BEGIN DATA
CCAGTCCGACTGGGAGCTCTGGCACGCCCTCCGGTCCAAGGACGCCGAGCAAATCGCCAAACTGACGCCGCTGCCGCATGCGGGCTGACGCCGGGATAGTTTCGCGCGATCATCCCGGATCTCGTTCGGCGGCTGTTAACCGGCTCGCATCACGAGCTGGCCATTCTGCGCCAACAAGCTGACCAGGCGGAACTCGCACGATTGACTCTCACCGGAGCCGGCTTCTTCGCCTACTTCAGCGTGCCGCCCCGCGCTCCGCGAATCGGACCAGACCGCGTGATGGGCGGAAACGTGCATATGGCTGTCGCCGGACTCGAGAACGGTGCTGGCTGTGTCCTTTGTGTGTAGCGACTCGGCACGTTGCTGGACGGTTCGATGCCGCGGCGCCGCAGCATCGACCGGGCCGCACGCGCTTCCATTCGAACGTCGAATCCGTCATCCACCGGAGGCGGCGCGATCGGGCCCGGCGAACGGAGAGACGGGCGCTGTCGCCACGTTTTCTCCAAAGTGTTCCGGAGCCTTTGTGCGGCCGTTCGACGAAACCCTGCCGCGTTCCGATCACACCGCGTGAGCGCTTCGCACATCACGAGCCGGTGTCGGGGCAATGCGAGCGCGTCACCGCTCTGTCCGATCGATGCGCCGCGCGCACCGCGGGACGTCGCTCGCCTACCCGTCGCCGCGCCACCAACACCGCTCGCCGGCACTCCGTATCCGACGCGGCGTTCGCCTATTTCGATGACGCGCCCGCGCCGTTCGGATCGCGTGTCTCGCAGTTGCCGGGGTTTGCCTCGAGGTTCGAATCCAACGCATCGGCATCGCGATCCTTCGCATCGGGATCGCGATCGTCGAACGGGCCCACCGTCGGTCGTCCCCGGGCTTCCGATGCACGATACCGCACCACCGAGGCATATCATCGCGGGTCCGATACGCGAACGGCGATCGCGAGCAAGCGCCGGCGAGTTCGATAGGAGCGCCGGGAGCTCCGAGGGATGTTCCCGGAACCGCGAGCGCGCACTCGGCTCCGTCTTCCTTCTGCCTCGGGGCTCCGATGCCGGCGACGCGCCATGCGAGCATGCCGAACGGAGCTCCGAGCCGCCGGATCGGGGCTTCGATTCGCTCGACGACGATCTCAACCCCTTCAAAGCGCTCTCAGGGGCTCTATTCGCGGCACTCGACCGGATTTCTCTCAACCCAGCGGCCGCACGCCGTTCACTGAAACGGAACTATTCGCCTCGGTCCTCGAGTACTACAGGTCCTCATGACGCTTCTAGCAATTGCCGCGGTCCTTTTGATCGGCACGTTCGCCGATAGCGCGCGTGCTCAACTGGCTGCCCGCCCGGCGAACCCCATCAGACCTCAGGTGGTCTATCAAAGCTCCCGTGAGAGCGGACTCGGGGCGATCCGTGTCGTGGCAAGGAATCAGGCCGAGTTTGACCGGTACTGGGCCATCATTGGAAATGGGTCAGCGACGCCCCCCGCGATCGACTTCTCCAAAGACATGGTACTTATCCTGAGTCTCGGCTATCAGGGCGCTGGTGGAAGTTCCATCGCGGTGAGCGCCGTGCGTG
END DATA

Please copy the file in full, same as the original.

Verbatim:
CCAGTCCGACTGGGAGCTCTGGCACGCCCTCCGGTCCAAGGACGCCGAGCAAATCGCCAAACTGACGCCGCTGCCGCATGCGGGCTGACGCCGGGATAGTTTCGCGCGATCATCCCGGATCTCGTTCGGCGGCTGTTAACCGGCTCGCATCACGAGCTGGCCATTCTGCGCCAACAAGCTGACCAGGCGGAACTCGCACGATTGACTCTCACCGGAGCCGGCTTCTTCGCCTACTTCAGCGTGCCGCCCCGCGCTCCGCGAATCGGACCAGACCGCGTGATGGGCGGAAACGTGCATATGGCTGTCGCCGGACTCGAGAACGGTGCTGGCTGTGTCCTTTGTGTGTAGCGACTCGGCACGTTGCTGGACGGTTCGATGCCGCGGCGCCGCAGCATCGACCGGGCCGCACGCGCTTCCATTCGAACGTCGAATCCGTCATCCACCGGAGGCGGCGCGATCGGGCCCGGCGAACGGAGAGACGGGCGCTGTCGCCACGTTTTCTCCAAAGTGTTCCGGAGCCTTTGTGCGGCCGTTCGACGAAACCCTGCCGCGTTCCGATCACACCGCGTGAGCGCTTCGCACATCACGAGCCGGTGTCGGGGCAATGCGAGCGCGTCACCGCTCTGTCCGATCGATGCGCCGCGCGCACCGCGGGACGTCGCTCGCCTACCCGTCGCCGCGCCACCAACACCGCTCGCCGGCACTCCGTATCCGACGCGGCGTTCGCCTATTTCGATGACGCGCCCGCGCCGTTCGGATCGCGTGTCTCGCAGTTGCCGGGGTTTGCCTCGAGGTTCGAATCCAACGCATCGGCATCGCGATCCTTCGCATCGGGATCGCGATCGTCGAACGGGCCCACCGTCGGTCGTCCCCGGGCTTCCGATGCACGATACCGCACCACCGAGGCATATCATCGCGGGTCCGATACGCGAACGGCGATCGCGAGCAAGCGCCGGCGAGTTCGATAGGAGCGCCGGGAGCTCCGAGGGATGTTCCCGGAACCGCGAGCGCGCACTCGGCTCCGTCTTCCTTCTGCCTCGGGGCTCCGATGCCGGCGACGCGCCATGCGAGCATGCCGAACGGAGCTCCGAGCCGCCGGATCGGGGCTTCGATTCGCTCGACGACGATCTCAACCCCTTCAAAGCGCTCTCAGGGGCTCTATTCGCGGCACTCGACCGGATTTCTCTCAACCCAGCGGCCGCACGCCGTTCACTGAAACGGAACTATTCGCCTCGGTCCTCGAGTACTACAGGTCCTCATGACGCTTCTAGCAATTGCCGCGGTCCTTTTGATCGGCACGTTCGCCGATAGCGCGCGTGCTCAACTGGCTGCCCGCCCGGCGAACCCCATCAGACCTCAGGTGGTCTATCAAAGCTCCCGTGAGAGCGGACTCGGGGCGATCCGTGTCGTGGCAAGGAATCAGGCCGAGTTTGACCGGTACTGGGCCATCATTGGAAATGGGTCAGCGACGCCCCCCGCGATCGACTTCTCCAAAGACATGGTACTTATCCTGAGTCTCGGCTATCAGGGCGCTGGTGGAAGTTCCATCGCGGTGAGCGCCGTGCGTG